Meaning of a word has: a denotation (meaning proper, we find it in dictionaries) and a connotation (an additional shade of meaning). Connotation is also: overtones, colouring, charge , and shade of meaning – all this actually means the same. The bulk of words have denotation (in any language)(e.g. tree, time, quick, to take, etc.). Connotation may be a permanent part of word meaning – it is then called inherent connotation. Connotation is ever present when the word is used. Adherent connotation is the shade of meaning the word requires in a particularcontext only. Outside this context this shade of meaning is not present. Connotation is not uniform ( even ). On the one hand there are words that convey emotional or expressive overtones (e.g. OK – fine - gorgeous →“gorgeous” conveys emotional overtones). On the other hand they may containevaluation (the speaker’s or writer’s negative or positiveattitude ) (e.g. famous (positive) – notorious (negative). Arnold : “For example the words: “girl”, “ maiden ”, “ lass ”, “ lassie ”, “ chick ”, “baby”, and “young lady ” have identical denotation and may be referred to one and the same person , but the use of this or that word depends not so much on the qualities of the girl herself as on the speaker’s attitude to the girl and on the social situation. “Girl” is used in any situation, it has no connotation, and it is stylistically neutral. “Maiden” is an archaic and poetic word, and has a lofty ring about it. Its usage is very limited (poetry) and if used informally it acquires a facetious or ironic connotation. “Lass / lassie” ( come from Scottish dialect and have a rustic colouring) they are words of endearment and connote affection . “Chick / baby” - are part of informal English; connote intimacy and familiarity. “Young lady” if used in formalconversation connotes social distance ; but otherwise acquires an ironic ring. Besides “lass / lassie” and “chick / baby” imply approval (positive attitude) and are more expressive than just “girl”.
INHERENT CONNOTATION (IC)
IC may be secured by the very object , quality or notion that word denotes. We mean that people appreciate some certain notions, either positive or negative (e.g. Positively charged words: noble, manly, virtue, beauty , love, etc. Negatively charged words: nasty , vulgar, greedy, sin, death , fool , etc.). This connotation is called referential, it depends on the referent (mean the thing the word stands for).
IC may depend on the structure of the word. Such words normally have a transparent structure and more often negative affixes are used (e.g. unkind, impolite, injustice, heartless, etc.). This kind of connotation is purely linguistic.
Emotional connotation characterizes words in synonymic sets that occupy the so-called finalposition (e.g. big – tremendous – “tremendous” has emotional colouring. Like – worship; interesting – amazing; good – marvelous, etc.). So the expressive use of language depends on the ability to choose the proper word among those that denote the same thing . The linguist R. M. Eastman illustrates it so: “You may speak of the “ fragrance ” of a certain perfume if you like it or of its “ reek ”, when you did not like it, or simply about its “odor” if you did not care”. (e.g. “ money ” (neutral) – “pelf” ( important ) – “dough” (do not care) – all these stand for the same thing but have different connotation.
IC may comprise the stylistic colouring of the word that is the word belonging to a certain style of language. Words are then either neutral – formal – informal (or: neutral – colloquial – literary). This colouring (formal – informal) is always present in a word (e.g. “ drink ” (neutral) – “beverage” (literary) – “ pull ” (colloquial); “home” (neutral) – “residence” (literary) – “digs” (colloquial). Phonestheme is a subtype of IC. This is a repeated combination of sounds (not a morpheme) that has a more or less clearly perceived meaning. Thus in the words “ flight ”, “flimsy”, “flippant” – “fl” combination of sounds conveys the idea of airiness, brightness with the implication of insecurity. “ Slow ”, “sluggish”, “sloppy” – “sl” has the meaning of slowness and inactivity. “Spry”, “sprightly”, “springy” – “spr” conveys the idea of energetic, risk, and livelymotion . ADHERENT CONNOTATION (AC) Is evoked only to create a particular context (e.g. O. Wilde : “I tell you what, you are very rude , and, after all, what are you? Only a student (negative here).” “He is some brainless (positive here), beautiful creature who should always be here in winter when we have no plants to look at” – these examples show that AC may be either positive or negative. Negative adherent connotation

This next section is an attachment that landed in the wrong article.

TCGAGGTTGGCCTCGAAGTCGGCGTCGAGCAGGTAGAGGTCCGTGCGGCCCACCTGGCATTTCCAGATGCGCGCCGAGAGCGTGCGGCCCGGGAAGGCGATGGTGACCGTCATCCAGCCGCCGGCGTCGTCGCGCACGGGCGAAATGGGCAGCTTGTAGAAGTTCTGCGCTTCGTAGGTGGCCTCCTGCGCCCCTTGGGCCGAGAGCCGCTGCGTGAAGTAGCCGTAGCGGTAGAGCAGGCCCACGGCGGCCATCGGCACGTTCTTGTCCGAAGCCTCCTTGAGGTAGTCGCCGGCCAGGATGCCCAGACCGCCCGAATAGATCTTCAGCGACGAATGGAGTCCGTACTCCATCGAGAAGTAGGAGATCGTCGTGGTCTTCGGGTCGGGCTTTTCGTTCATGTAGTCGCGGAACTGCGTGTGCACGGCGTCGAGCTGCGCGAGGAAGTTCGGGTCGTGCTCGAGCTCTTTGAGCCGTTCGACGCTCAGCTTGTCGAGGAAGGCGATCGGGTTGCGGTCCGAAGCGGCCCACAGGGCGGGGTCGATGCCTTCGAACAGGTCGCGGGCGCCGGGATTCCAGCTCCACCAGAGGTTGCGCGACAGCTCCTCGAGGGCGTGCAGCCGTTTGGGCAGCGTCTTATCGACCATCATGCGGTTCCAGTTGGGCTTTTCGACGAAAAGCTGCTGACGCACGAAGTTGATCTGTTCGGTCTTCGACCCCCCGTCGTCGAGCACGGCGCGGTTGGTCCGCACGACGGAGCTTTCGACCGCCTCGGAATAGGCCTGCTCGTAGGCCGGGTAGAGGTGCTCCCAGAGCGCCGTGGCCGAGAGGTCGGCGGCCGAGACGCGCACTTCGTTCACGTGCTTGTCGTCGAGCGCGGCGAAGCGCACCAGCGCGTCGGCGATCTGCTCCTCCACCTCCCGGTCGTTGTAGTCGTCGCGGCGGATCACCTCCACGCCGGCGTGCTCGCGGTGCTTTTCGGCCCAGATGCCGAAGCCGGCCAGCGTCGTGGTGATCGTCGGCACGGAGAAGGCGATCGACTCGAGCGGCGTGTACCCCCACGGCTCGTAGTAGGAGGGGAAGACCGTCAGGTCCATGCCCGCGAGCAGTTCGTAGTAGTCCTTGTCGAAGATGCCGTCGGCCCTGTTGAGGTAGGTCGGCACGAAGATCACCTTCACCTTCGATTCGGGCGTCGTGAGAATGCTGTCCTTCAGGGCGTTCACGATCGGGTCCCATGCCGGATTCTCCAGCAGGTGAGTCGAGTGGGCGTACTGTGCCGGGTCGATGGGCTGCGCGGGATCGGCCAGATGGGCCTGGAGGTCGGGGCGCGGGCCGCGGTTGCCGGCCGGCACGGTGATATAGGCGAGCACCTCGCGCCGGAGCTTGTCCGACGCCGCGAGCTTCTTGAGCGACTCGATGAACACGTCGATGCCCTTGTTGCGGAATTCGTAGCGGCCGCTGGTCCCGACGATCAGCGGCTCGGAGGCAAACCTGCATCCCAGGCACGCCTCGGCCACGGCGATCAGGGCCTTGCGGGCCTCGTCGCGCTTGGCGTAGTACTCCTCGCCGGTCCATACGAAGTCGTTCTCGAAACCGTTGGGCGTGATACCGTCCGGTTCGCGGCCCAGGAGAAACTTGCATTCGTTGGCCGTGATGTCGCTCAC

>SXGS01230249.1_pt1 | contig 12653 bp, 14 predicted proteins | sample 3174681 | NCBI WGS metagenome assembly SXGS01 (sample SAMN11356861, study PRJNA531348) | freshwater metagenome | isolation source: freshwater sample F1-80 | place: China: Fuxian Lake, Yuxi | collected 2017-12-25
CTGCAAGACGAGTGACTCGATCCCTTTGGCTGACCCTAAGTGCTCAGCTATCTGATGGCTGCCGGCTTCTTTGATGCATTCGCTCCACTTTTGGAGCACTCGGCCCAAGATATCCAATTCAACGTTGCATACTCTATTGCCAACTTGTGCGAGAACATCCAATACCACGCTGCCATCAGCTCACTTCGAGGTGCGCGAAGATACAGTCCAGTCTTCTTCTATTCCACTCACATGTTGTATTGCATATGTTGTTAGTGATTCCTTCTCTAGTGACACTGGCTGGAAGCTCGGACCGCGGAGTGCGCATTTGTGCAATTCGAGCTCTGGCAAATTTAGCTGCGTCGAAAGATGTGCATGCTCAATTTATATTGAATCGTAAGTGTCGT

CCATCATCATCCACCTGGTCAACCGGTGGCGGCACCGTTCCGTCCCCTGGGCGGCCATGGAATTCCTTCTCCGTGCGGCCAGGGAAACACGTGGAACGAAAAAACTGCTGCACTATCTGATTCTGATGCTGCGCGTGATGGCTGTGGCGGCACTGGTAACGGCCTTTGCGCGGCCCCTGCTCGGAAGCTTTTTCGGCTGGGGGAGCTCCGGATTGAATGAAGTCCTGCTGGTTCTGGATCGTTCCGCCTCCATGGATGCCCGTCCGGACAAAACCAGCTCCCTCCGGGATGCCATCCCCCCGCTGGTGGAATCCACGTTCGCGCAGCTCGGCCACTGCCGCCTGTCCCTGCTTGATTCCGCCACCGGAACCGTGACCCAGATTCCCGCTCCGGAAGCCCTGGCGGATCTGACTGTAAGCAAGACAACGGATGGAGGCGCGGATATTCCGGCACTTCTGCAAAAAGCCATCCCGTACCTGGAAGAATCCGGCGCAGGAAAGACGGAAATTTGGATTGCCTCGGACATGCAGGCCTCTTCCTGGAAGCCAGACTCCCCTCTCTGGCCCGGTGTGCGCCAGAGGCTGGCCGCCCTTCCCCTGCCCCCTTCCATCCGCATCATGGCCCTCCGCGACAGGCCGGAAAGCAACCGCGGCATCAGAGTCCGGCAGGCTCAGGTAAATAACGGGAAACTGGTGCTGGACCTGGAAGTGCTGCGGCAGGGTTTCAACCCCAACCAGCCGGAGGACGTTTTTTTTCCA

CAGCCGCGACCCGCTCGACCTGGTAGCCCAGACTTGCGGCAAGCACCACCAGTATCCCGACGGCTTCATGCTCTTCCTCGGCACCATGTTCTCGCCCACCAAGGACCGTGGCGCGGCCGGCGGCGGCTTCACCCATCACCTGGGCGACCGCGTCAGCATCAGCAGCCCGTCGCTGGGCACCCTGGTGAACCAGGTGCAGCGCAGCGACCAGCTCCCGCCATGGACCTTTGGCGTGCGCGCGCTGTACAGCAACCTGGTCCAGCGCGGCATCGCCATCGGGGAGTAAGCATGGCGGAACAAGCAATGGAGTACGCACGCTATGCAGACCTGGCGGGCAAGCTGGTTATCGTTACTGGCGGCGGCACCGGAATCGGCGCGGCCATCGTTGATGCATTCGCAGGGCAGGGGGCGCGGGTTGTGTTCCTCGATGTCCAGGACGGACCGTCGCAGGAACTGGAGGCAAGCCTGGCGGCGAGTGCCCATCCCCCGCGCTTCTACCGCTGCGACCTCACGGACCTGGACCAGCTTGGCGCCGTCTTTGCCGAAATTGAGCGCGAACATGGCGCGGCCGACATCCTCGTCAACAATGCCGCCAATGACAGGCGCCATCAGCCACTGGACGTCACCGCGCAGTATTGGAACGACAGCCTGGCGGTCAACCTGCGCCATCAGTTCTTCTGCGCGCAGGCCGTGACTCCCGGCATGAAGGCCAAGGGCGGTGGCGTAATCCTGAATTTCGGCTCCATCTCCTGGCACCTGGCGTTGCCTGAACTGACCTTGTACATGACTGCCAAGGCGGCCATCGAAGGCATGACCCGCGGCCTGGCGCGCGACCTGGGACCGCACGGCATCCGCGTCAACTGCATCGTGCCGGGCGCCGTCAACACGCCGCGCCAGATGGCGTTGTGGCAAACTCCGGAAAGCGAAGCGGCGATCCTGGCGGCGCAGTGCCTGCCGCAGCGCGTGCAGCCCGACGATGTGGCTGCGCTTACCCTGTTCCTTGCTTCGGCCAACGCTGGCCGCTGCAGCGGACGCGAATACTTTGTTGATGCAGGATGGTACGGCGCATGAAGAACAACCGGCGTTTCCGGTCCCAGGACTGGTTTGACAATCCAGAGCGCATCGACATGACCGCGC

Grammatical negationresults in words becoming negatively charged (e.g. “Science has not got a soul . Cannot help itself.” – science here becomes negative).
The neighbourhood or closeness of words bearing adherent negative connotation (e.g. “I saw myself as Mommy would see me uncouth (negative) and vulgar (negative) and working - class ” (due to previous 2 words it becomes negative too, otherwise “working-class” is neutral).
Vulgar words in the context lend their negative charge normally to the following word (e.g. “And you could not forget your bloody (vulgar) principles (become negative) for just one night ”)
The same do certain intensifiers (adverbs that intensify), such as: merely, only, too, too much, horribly, perfectly, so, etc. (e.g. “Books were too clean , too neatly arranged, too new.” – words after “too” become negative).
Repetition of a word in a sentence makes the negative charge stronger (e.g. “You are sitting here comfortably, preaching about it – everlasting preaching, preaching words, words.” – this makes the negative charge rather strong).
Uncommon use of punctuation (e.g. “But I have always had to fight for my children while he sat over his books – and prayed.”).
Exclamatory and interrogatory sentences (e.g. “ Women and votes! It’s the last stage of the decomposition of the world.” – “women” and “votes” become negative due to the exclamation mark).
The writer may indicate the quality of the character ’s voice (e.g. –“And in 20 years do you know what those people would be? – “Society,” she said blackly ( shows speaker’s negative attitude). “Society” becomes negatively because of “blackly”). Cases of negative AC are far more numerous than those of positive AC, and the reason is that in English we have a great number of words for conveying positive attitude and not so many of those expressing negative evaluation. Positive adherent connotation
The closeness and neighbourhood of words with inherent positive overtones (e.g. “She kissed my hands. They are beautiful, she said, big, and red, and brutal.” – “beautiful” is positively charged and so it influences “big” and “brutal”).
We may have comparison a part of which the word becomes (e.g. O. Wilde “ Youth is so much valuable than the experience : it is much so far intelligent.” – “youth” becomes positive, it is compared to “experience”).